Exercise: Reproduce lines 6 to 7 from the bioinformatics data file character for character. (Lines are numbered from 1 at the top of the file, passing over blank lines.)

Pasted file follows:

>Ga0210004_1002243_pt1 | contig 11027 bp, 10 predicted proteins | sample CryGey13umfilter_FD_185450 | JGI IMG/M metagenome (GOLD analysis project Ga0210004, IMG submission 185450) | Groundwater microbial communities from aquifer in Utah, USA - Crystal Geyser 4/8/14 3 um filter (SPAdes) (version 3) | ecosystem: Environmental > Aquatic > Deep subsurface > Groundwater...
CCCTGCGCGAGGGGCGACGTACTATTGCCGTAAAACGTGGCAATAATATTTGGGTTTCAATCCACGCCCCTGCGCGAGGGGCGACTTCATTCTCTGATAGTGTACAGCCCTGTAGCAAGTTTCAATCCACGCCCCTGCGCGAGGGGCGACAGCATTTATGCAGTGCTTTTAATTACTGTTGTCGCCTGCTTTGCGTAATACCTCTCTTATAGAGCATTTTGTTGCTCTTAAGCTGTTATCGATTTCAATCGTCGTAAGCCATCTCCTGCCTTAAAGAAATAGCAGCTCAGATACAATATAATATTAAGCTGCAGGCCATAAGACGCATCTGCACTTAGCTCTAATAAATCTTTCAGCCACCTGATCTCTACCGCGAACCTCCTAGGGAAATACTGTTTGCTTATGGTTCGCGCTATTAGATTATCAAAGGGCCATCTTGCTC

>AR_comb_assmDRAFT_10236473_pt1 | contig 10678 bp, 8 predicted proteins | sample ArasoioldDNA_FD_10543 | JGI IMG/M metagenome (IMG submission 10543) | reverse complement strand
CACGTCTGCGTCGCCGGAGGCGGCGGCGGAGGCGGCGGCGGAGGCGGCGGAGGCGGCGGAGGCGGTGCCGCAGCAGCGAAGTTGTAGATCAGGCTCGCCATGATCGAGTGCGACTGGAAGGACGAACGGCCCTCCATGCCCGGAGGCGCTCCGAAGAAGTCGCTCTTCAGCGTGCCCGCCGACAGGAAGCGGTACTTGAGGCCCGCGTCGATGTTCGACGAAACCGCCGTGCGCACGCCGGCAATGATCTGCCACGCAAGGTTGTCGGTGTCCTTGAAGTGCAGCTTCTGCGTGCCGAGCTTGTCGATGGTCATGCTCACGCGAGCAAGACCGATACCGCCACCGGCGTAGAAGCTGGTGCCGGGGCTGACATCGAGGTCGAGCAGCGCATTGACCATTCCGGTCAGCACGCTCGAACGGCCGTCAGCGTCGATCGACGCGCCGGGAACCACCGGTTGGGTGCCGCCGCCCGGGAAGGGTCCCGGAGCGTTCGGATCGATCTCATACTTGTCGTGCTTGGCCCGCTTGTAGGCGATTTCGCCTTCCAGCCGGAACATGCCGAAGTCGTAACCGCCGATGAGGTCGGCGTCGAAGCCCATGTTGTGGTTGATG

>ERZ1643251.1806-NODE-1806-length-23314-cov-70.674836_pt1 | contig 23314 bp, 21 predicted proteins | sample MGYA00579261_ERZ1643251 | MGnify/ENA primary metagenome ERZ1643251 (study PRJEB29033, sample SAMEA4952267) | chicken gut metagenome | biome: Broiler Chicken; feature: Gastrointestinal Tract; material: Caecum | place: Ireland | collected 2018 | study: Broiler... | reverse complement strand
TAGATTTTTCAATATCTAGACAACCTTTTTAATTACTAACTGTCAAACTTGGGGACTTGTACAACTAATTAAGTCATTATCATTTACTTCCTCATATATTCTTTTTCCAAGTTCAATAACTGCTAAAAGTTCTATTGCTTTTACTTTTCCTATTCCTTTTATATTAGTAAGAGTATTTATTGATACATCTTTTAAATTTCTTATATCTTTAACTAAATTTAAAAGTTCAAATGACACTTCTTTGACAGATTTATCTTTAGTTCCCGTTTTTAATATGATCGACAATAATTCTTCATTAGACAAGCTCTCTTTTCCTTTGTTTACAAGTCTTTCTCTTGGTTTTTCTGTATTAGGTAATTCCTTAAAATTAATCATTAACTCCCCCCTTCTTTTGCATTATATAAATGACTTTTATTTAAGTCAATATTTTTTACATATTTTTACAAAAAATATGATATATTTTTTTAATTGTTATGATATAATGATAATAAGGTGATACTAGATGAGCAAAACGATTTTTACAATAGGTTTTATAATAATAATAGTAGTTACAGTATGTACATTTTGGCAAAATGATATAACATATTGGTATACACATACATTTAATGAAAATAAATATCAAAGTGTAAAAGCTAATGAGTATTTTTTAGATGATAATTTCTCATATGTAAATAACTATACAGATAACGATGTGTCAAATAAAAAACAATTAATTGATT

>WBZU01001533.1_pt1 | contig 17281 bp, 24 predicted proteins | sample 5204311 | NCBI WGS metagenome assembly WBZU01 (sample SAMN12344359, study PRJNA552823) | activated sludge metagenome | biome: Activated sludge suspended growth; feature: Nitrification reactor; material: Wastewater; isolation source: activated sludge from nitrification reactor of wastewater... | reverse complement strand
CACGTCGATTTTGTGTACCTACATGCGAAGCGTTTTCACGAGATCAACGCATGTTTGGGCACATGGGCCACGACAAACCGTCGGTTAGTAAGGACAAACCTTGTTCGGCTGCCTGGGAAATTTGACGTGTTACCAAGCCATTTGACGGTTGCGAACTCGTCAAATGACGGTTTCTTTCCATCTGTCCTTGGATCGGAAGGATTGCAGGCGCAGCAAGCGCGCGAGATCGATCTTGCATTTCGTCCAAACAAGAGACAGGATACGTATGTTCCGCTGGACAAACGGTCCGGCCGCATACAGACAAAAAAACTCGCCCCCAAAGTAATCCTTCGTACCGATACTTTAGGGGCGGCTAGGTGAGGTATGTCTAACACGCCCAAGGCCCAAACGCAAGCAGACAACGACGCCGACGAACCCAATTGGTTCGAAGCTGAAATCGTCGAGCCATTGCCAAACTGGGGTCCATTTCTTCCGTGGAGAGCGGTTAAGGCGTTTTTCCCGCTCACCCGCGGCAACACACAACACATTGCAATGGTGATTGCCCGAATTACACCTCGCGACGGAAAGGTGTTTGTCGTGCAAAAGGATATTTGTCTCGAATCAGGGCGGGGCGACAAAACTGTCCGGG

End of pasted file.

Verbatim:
TAGATTTTTCAATATCTAGACAACCTTTTTAATTACTAACTGTCAAACTTGGGGACTTGTACAACTAATTAAGTCATTATCATTTACTTCCTCATATATTCTTTTTCCAAGTTCAATAACTGCTAAAAGTTCTATTGCTTTTACTTTTCCTATTCCTTTTATATTAGTAAGAGTATTTATTGATACATCTTTTAAATTTCTTATATCTTTAACTAAATTTAAAAGTTCAAATGACACTTCTTTGACAGATTTATCTTTAGTTCCCGTTTTTAATATGATCGACAATAATTCTTCATTAGACAAGCTCTCTTTTCCTTTGTTTACAAGTCTTTCTCTTGGTTTTTCTGTATTAGGTAATTCCTTAAAATTAATCATTAACTCCCCCCTTCTTTTGCATTATATAAATGACTTTTATTTAAGTCAATATTTTTTACATATTTTTACAAAAAATATGATATATTTTTTTAATTGTTATGATATAATGATAATAAGGTGATACTAGATGAGCAAAACGATTTTTACAATAGGTTTTATAATAATAATAGTAGTTACAGTATGTACATTTTGGCAAAATGATATAACATATTGGTATACACATACATTTAATGAAAATAAATATCAAAGTGTAAAAGCTAATGAGTATTTTTTAGATGATAATTTCTCATATGTAAATAACTATACAGATAACGATGTGTCAAATAAAAAACAATTAATTGATT

>WBZU01001533.1_pt1 | contig 17281 bp, 24 predicted proteins | sample 5204311 | NCBI WGS metagenome assembly WBZU01 (sample SAMN12344359, study PRJNA552823) | activated sludge metagenome | biome: Activated sludge suspended growth; feature: Nitrification reactor; material: Wastewater; isolation source: activated sludge from nitrification reactor of wastewater... | reverse complement strand